Chicago-City of the Century presents Chicago's history with all of its glory and its warts (which is why many Chicagoans hate the film). It is about the often overlooked impact of Chicago in the 19th Century and it is not about Chicago in the 20th Century.

I suspect that the book and this documentary may ultimately help launch dozens of histories about Chicago's impact on the wider world during the 19th Century.
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3 of 3 people found the following review helpful
on April 22, 2014
This four DVD set is sensational. The narrator's voice is authoritative and seductive. The historical sequencing and overlaps between each DVD ensures that referencing major events becomes more memorable.
The fourth DVD with the mini doco on the trains is a practical guide as you get to travel each train route and see the main sites. make sure that you keep a notebook handy. I found this DVD a great back up to the Eyewitness Essential Guide Book of Chicago. It was also terrific to watch the four DVDs and refer to my map of Chicago.
The only disappointment was the packaging as the plastic outer casing tore away with the security seal at the top. To buy a replacement four DVD cover was an expensive and unwarranted extra. (This stopped you getting the Five Stars!)
This is minor compared to the many hours of repeated viewings to assist us in our "immersion travel experience" of Chicago.
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32 of 45 people found the following review helpful
on November 24, 2005
The subtitle is "City of the Century" because it stops at 1899, roughly. Thus, the infamy of gangsters and the mayoralty of the Daleys, father and son, are never brought up. At the very last second of the 3rd, really last, DVD they mention the arrival of African Americans. I can't even think of Chicago without blacks. They made the blues and house music. Harold Washington made history. This city still suffers from severe segregation. But I guess all of that arose in the 20th century. This DVD gives scant attention to Jean Baptiste Pointe DuSable and every black school in the City emphasizes that he founded Chicago. Actually, Chicago has more Polish people than any city besides Warsaw and yet they scarcely get brought up either. Heavy attention is placed upon the Irish, however.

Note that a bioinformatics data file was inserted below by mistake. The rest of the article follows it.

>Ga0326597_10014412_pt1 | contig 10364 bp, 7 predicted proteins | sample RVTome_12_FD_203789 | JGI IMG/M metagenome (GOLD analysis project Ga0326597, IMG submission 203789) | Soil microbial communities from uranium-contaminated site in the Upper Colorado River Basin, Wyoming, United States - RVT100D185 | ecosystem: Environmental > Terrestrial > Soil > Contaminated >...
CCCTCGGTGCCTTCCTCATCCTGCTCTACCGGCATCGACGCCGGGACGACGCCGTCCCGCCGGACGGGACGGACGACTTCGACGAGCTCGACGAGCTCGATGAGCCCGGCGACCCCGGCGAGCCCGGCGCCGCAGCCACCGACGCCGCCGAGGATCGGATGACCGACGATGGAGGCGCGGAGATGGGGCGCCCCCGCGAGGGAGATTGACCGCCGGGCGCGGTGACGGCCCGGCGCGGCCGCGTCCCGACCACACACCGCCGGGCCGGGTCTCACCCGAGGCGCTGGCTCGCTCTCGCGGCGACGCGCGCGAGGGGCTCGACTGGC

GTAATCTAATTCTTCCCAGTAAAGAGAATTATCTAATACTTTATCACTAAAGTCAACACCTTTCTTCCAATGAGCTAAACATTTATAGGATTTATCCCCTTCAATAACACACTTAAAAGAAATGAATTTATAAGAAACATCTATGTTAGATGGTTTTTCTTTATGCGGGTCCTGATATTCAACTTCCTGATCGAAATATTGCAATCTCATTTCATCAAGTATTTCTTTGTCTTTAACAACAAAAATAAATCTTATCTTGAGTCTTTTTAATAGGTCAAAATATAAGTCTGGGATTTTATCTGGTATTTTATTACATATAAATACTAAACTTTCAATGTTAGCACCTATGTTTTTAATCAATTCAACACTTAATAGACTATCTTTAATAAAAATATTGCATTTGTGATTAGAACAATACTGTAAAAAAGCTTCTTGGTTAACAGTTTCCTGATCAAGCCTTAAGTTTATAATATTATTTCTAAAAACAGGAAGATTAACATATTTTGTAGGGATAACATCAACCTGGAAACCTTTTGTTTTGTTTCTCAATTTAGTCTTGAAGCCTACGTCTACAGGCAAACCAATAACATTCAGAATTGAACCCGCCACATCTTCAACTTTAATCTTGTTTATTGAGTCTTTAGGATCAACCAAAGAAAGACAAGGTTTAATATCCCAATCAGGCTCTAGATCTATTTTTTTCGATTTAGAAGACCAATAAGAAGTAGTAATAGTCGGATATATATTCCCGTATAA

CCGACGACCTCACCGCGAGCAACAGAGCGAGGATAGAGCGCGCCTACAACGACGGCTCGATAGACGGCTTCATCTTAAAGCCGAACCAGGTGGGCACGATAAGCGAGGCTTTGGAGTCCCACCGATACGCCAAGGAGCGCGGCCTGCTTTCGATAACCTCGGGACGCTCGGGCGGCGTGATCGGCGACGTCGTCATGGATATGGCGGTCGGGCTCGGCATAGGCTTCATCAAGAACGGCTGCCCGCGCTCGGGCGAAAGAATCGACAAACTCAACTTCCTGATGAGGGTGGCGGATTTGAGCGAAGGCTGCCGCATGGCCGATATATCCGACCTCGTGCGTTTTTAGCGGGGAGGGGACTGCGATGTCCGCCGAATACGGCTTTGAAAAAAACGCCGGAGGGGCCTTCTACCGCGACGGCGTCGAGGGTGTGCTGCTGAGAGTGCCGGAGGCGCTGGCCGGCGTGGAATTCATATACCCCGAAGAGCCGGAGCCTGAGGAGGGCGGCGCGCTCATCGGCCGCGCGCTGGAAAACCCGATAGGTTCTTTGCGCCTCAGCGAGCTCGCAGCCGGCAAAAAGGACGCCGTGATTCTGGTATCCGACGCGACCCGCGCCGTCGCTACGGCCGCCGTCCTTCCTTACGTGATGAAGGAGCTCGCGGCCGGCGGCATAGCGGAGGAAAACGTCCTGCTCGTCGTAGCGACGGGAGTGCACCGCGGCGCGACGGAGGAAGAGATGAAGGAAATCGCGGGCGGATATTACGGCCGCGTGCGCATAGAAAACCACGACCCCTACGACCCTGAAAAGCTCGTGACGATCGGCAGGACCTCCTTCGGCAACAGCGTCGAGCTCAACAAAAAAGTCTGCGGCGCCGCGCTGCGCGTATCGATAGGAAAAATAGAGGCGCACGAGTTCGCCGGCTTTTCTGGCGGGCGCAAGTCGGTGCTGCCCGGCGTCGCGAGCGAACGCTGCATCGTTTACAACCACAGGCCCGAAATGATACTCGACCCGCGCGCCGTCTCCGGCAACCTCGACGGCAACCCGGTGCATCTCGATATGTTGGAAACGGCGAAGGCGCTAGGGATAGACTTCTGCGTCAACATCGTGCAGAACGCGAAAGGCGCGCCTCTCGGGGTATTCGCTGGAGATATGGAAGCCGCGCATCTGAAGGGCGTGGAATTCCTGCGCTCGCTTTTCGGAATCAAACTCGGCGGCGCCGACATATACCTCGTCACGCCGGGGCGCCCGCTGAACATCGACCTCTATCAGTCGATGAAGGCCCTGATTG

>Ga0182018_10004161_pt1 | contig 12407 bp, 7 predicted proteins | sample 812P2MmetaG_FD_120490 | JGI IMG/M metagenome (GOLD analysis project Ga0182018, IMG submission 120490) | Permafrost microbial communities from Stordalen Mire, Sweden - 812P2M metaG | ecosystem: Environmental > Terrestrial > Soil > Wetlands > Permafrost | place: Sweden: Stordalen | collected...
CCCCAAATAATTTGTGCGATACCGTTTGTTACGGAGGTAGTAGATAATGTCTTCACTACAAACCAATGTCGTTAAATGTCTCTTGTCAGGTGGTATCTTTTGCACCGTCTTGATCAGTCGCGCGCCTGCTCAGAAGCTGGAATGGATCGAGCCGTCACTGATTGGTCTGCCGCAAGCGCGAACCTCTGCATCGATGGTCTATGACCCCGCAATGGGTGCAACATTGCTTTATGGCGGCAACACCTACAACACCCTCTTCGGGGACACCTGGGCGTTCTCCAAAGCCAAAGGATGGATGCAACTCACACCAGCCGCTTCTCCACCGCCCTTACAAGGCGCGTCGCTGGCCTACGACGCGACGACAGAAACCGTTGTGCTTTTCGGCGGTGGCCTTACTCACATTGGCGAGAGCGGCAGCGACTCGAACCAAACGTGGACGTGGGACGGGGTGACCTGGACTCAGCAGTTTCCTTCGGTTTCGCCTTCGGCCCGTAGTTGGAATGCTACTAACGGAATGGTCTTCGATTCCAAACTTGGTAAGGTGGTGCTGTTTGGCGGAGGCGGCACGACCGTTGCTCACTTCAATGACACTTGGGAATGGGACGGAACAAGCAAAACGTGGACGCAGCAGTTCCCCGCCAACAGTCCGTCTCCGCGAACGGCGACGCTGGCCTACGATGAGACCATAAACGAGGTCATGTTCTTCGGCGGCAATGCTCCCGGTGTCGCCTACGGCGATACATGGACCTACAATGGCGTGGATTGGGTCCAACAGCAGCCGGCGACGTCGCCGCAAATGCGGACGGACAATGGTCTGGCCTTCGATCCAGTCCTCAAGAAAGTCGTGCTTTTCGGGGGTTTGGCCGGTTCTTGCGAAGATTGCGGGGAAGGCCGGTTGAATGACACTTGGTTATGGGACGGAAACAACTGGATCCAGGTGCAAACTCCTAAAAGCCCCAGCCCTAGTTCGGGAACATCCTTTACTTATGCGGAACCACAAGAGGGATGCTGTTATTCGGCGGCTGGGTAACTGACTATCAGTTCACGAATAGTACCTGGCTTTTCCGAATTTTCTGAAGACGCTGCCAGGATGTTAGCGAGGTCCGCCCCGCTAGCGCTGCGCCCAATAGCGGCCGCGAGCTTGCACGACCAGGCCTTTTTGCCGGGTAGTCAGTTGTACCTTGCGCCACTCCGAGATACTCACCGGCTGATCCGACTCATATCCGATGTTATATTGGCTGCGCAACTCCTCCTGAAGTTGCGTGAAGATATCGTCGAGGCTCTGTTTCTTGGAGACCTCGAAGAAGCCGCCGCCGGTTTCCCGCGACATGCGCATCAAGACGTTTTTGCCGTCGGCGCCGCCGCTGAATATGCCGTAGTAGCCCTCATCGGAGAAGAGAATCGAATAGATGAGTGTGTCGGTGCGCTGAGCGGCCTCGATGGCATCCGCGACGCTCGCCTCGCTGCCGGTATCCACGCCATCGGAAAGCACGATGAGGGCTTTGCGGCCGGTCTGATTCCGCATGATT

This documentary focuses heavily upon business leaders. One learns much about famous names like Fields, Pullman, and others. This work seemed to emphasize that class and ethnicity were the big dividers in that era. It seems so different from now when race plays that role, and has done so for decades.

For real, this series could have been held on 2 DVDs, rather than 4. I guess it looks better as 4 in the libraries and dens of those who collect it. The last DVD gives you a great tour of the City now. I think it's actually not related to the first 3 discs. However, it does cover much info that those discs miss. It emphasizes churches and I found that surprising. I love the way the last disc shows that communities are in flux. Something that was majorly Irish in the past can be majorly Mexican-American now; places that once were home to European immigrants are now home for Asian and Latino newcomers.

Don't get me wrong: this was a fantastic work. It's about time that documentarians accept that Chicago is worth serious study just as New York City has been. Still, I don't know if non-Chicagoans would be as interested in this. True, it does show that cities become huge for a reason. Chicago connected the MS River with the Great Lakes which led to the Atlantic Ocean. Then again, Chicago means "Land of the Wild Onion," so Native Illinoisans found it stinky and useless. I guess history is both utilitarian and created by chance.